What it brought back to me was how much, at the time, the Beatles and John Lennon meant to me growing up. I along with nearly every American alive in 1964, watched the Beatles play the Ed Sullivan show. I was 7 years old, and impressionable to say the least, stuck between the Mormon world of my mom's family and the OCD blinders-on world of classical music my parents inhabited. I didn't know what I was seeing exactly, but the Beatles represented to me a third way. As I grew up, it's not stretching it to say that John Lennon was a hero, and one of few: When I was a kid it was him, Martin Luther King and Malcolm X that I thought worthy of hero status, and not many others.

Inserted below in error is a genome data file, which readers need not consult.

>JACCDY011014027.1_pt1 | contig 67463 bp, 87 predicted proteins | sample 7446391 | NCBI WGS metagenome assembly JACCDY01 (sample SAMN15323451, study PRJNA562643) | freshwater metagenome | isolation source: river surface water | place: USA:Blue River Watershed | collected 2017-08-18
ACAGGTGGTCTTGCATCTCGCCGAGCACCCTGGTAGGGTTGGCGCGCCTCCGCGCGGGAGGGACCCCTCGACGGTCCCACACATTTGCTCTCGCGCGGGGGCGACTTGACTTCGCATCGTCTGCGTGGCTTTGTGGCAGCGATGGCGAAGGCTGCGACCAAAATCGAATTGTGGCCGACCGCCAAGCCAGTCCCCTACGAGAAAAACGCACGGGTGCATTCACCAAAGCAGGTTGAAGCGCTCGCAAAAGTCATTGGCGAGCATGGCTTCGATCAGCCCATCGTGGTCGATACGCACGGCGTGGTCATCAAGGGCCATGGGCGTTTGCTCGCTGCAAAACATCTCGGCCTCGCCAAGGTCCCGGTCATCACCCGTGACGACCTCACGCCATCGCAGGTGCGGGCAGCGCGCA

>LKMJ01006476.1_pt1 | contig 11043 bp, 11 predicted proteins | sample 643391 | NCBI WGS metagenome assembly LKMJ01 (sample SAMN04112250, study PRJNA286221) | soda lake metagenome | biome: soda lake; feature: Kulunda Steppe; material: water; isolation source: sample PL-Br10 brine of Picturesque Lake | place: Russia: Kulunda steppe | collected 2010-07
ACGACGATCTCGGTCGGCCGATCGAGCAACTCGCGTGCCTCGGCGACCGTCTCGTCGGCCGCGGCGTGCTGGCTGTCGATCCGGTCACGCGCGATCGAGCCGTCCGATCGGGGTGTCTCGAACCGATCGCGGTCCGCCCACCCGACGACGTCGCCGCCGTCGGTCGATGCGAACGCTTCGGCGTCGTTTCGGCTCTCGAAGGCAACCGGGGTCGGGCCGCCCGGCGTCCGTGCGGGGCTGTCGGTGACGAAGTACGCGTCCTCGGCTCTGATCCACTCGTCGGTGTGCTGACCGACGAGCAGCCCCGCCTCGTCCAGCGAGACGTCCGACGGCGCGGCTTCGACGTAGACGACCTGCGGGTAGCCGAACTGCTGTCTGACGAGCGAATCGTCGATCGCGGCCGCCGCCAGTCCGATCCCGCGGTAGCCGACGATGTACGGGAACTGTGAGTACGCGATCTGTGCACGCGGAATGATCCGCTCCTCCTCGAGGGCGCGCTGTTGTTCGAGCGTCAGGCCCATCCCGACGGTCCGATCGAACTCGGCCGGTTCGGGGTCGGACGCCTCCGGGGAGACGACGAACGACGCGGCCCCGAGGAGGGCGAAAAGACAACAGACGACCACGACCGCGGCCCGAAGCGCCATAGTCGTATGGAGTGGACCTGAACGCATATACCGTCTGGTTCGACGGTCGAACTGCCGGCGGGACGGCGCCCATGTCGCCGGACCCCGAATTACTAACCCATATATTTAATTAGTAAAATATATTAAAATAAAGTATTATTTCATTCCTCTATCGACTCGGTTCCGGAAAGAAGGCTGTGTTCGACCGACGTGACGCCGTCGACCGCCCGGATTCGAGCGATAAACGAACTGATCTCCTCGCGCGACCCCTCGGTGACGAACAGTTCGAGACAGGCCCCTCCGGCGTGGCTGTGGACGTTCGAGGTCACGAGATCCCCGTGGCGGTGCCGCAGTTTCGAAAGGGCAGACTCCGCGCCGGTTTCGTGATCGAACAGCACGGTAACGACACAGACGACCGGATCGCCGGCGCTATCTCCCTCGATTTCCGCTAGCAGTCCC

It's hard for anyone born after that period to understand the lack of irony, and wide-eyed sincerity with which people came to the counterculture at that time. "All we are saying, is give peace a chance" completely captured the zeitgeist.

And in fact, we're confronted with the same situation all over again now -- a point the movie only has to make subtly -- in some cases with the same fucking people who were there in the Nixon administration the first time around. They still think wars can make things better, and they're no more willing now to give peace a chance now than they were then.

I recently said how much we could use Mark Twain about now. Add John Lennon to that short list of people who we could use again. No one since has come close to Lennon's combination of idealism, innocence, and whimsy, and his way of speaking truth to power with a smirk....